This is a good question! First a disclaimer that I'm not really qualified to give a complete answer, as I have so far been fairly good at avoiding RDP security issues in untrusted environments. I do use both RDP clients and servers though, but only ever on trusted hosts. That said, I do have a few thoughts why we're seeing such warnings; It would be fairly ...


16

It's high likely that your computer has been compromised, probably by a RAT which you caught by drive by download or email attachment. Unless you are a very technical person, I strongly advise the following: Do a malware scan on the system because the attacker probably installed more malware after entering the system (Pro tip: Live boot a Linux system and ...


16

Let's assume the worst possible attacker. And for some reason, attacking without teamviewer isn't an option (like, the SMB bug, AMT in the CPU, any 0day from that angle, deliberate backdoors from MS and US government, ...). Step 1: Using another 0day that only works if the attacker already has access to the desktop (but no admin) to get admin permissions. ...


13

It turns out my previous assumption was correct. These DDoS "attacks" are actually a side-effect of a Makost[dot]net-style botnet and is NOT the intention of the attacker (in fact, they seem specifically designed NOT to cause a disruption of service which would make us aware of their activity). The attacks are in fact trying to gain access to my servers in ...


11

Despite outrageous marketing claims to the contrary, antivirus software is not smart. Antivirus does not recognize "types" of software, as in "mmh... this looks like a tool for RAT". There are strong theoretical reasons why this sort of detection is, in all generality, impossible to achieve, and correspondingly very hard to do in practice. What antivirus ...


11

As often with security, the answer to that is "maybe". In theory, if setup right and if you're keeping your system up-to-date, RDP is actually quite secure. Possibly not the most secure system available but still it can be considered secure enough for most usage (and can be extended if necessary). The first and most relevant issue you will encounter with ...


11

The short answer is “yes, with some caveats”. The long answer is yes, but you have to ensure that prior trust has been established with the support agent by ensuring one of the points is true: You have initiated the support call. For example, you call Microsoft, Dell, HP etc. and they ask to connect to your computer. This is safe because you know who are ...


9

TeamViewer has three built-in functionalities to let user access to remote computer. They are Remote Control, File Transfer and VPN (if driver is available). None of these functions have hidden mode and again none of them lets remote user view or manage your computer without you noticing it. I see three possible attacks here: If required drivers are all ...


9

Firstly, well done for realising that you were in the middle of falling for a scam. Changing your online banking details immediately on another device was wise. After closing this app can the hackers still control my laptop? Probably not. But it is possible, if they were able to install additional software on your computer while they had access. (Since ...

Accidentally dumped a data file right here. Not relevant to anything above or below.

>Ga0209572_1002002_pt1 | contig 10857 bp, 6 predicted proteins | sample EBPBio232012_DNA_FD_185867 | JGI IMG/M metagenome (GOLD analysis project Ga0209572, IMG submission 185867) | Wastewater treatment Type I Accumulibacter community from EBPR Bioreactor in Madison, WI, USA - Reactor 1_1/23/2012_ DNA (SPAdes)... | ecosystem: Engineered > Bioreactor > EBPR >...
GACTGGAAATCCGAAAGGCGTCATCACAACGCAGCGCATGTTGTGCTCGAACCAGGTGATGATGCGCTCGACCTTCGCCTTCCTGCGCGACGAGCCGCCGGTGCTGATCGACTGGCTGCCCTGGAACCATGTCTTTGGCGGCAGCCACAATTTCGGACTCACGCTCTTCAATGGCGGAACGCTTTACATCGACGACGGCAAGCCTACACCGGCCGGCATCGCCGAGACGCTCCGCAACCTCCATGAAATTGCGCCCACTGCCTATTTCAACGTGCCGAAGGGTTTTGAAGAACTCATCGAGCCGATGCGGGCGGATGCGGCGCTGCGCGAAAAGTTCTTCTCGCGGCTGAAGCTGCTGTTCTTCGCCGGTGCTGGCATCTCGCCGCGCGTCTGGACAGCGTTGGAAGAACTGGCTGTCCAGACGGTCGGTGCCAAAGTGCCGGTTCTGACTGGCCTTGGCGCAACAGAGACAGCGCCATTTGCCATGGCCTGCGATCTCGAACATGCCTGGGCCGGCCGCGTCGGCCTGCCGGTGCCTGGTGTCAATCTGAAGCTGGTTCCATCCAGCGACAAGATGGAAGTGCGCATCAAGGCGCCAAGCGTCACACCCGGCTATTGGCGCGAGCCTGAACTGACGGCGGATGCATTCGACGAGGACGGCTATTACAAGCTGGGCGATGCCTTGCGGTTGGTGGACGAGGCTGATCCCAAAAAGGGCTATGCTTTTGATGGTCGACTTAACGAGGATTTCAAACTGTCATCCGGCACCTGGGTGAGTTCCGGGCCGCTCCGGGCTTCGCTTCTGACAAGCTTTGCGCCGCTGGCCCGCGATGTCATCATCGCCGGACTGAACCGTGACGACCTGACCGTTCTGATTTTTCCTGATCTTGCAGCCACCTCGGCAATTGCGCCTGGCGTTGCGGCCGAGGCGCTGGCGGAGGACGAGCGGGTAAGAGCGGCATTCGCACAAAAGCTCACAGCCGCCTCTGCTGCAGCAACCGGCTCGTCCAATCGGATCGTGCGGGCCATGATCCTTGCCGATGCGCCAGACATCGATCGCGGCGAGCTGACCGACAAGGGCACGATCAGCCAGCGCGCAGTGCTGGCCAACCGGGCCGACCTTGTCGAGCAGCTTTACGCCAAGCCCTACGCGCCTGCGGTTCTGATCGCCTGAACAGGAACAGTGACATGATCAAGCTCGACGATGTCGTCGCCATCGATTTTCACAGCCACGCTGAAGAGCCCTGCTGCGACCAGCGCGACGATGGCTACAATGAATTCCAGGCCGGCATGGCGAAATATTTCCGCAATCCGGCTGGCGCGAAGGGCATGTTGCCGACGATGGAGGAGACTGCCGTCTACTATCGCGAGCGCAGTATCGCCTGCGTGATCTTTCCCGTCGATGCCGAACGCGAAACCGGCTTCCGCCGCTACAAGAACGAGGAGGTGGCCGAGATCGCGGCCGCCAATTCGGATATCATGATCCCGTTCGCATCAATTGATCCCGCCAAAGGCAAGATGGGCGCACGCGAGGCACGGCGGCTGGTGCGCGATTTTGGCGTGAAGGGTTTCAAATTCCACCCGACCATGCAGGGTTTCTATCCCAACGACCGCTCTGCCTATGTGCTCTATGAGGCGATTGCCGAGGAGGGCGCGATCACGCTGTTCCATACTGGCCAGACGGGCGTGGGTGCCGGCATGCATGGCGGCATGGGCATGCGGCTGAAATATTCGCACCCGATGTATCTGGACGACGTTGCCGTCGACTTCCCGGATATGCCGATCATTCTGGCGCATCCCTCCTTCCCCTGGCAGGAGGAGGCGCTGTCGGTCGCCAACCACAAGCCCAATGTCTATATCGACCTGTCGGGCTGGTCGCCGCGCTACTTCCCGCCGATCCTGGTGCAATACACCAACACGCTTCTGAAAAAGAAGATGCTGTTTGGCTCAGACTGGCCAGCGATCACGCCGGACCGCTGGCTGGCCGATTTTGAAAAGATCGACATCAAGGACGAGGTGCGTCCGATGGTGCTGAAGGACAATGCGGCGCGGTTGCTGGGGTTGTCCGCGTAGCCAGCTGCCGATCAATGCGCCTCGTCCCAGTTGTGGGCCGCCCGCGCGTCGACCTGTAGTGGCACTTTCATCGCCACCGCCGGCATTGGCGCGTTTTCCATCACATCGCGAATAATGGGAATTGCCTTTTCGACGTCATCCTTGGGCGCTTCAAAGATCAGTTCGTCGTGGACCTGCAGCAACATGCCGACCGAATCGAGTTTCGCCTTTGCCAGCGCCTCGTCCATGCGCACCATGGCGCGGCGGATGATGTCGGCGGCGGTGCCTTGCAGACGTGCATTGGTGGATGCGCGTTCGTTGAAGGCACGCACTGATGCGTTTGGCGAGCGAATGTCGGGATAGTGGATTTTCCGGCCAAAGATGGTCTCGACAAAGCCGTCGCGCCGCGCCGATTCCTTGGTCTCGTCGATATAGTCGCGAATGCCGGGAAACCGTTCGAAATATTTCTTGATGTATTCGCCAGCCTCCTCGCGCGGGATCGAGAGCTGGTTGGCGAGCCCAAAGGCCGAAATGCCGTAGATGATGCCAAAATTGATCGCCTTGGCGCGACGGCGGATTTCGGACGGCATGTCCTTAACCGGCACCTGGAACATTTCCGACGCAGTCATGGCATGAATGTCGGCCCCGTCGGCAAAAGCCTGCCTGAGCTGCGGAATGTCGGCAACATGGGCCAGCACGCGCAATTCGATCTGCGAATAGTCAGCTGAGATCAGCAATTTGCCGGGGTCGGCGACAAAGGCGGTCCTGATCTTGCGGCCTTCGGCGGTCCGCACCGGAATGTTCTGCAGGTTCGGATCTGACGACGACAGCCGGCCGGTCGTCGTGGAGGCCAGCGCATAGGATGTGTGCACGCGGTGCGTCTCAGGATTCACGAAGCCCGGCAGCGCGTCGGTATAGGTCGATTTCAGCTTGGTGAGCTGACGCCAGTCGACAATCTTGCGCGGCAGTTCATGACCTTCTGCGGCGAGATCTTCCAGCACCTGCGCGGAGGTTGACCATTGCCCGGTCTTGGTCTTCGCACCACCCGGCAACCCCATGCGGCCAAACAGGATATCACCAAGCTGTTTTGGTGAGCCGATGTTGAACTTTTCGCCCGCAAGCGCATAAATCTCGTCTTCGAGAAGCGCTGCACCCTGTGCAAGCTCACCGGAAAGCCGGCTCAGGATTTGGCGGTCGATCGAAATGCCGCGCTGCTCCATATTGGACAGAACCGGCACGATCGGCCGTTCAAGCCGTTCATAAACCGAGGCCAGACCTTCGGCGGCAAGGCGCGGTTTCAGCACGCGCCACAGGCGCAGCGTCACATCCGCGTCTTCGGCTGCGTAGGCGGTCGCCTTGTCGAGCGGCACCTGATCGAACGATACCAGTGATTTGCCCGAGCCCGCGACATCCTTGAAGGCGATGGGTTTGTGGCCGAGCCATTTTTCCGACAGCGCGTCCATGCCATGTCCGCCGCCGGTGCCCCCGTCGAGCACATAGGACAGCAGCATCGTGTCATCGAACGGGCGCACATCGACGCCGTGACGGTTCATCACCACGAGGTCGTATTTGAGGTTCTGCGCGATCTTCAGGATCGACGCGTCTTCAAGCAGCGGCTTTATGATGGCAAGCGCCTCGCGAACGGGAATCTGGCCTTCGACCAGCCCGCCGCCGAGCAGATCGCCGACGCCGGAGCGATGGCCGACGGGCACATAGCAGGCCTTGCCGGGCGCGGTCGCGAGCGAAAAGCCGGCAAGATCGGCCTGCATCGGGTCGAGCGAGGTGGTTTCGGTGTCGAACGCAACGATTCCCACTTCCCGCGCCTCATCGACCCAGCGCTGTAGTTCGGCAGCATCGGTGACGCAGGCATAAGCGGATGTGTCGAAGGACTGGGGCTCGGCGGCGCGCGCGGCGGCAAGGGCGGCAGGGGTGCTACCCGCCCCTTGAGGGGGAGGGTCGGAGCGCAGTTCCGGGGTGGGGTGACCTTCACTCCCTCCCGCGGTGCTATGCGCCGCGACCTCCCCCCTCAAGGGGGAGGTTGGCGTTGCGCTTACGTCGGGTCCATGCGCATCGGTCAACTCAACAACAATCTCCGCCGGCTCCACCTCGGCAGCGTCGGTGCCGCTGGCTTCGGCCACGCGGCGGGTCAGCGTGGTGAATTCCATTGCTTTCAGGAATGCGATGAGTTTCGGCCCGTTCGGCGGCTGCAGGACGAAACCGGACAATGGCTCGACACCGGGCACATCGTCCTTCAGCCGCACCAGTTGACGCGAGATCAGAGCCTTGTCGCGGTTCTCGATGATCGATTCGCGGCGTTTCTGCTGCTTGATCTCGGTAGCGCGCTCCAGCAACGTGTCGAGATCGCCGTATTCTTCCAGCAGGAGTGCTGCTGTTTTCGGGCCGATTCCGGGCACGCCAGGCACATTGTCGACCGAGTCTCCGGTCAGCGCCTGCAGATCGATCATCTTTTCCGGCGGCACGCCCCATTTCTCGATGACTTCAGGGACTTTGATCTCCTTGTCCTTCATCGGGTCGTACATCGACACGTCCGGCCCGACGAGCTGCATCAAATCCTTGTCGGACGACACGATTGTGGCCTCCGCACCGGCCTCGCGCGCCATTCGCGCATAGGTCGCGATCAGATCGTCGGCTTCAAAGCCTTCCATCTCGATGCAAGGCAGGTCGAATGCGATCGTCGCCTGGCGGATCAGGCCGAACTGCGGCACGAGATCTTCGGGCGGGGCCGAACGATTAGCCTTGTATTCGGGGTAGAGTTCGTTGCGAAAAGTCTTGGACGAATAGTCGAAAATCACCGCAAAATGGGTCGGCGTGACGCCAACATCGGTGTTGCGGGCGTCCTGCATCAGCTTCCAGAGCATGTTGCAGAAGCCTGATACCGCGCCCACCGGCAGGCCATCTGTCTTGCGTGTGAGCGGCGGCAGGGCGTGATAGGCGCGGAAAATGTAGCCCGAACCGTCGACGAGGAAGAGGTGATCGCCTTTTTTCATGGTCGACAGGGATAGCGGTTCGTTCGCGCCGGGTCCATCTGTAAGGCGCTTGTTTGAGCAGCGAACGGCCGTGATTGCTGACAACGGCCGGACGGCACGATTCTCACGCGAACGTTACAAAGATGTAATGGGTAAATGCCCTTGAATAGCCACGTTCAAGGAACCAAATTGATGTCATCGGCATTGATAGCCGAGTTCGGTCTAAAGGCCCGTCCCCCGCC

8

A basic RDP client will, by default, share the clipboard through the RDP session (because it is very convenient). This alone allows the remote server to obtain a copy of everything you select and "copy" on your client, be they text excerpts, files... which is a glaring security issue when the remote host is hostile. Similarly, an hostile server may inject ...


8

Don't use the onboard NIC, which is how ME accesses the Internet. Instead, use a USB LAN device, or even one plugged into a PCI slot -- ME doesn't know how to use them!


8

Yes, your machine has been compromised by an attacker. You may have fallen for a fake "Computer Support" scam, or opened a phishing email attachment, or clicked on a bad link, or even simply been the victim of a "drive-by" malicious web site advertisement. I know TeamViewer is a common tool used by the fake support scam people; it is also used by other ...


7

All this is quite simple to work around, just turn Teredo off. From 'Accessories', run 'Command Prompt' with a right-click 'run as Administrator', then when you get the command prompt, type in: netsh interface teredo set state disable then exit and close the CMD prompt window. You will need a reboot to effect the change completely. If you find you now can'...


7

Basically it is not safe. As far as I know, they use 512-bit RSA because they mimic what Microsoft's RDP server used to do, which indeed implied a 512-bit RSA key; using something bigger would risk breaking compatibility with existing clients. Biggest issue, though, is not that the 512-bit key is weak because too short; the main problem is that, as a client, ...


7

NoMachine is more-or-less X11 over SSH with improvements in performance. So the two benefits there are that SSH is managed for you and that you don't have the ghastly performance of X11 over a network. (ISTR that SSH is not the default, but it's essentially a dropdown option, not a setup saga). VNC also provides better performance than X11, and can be ...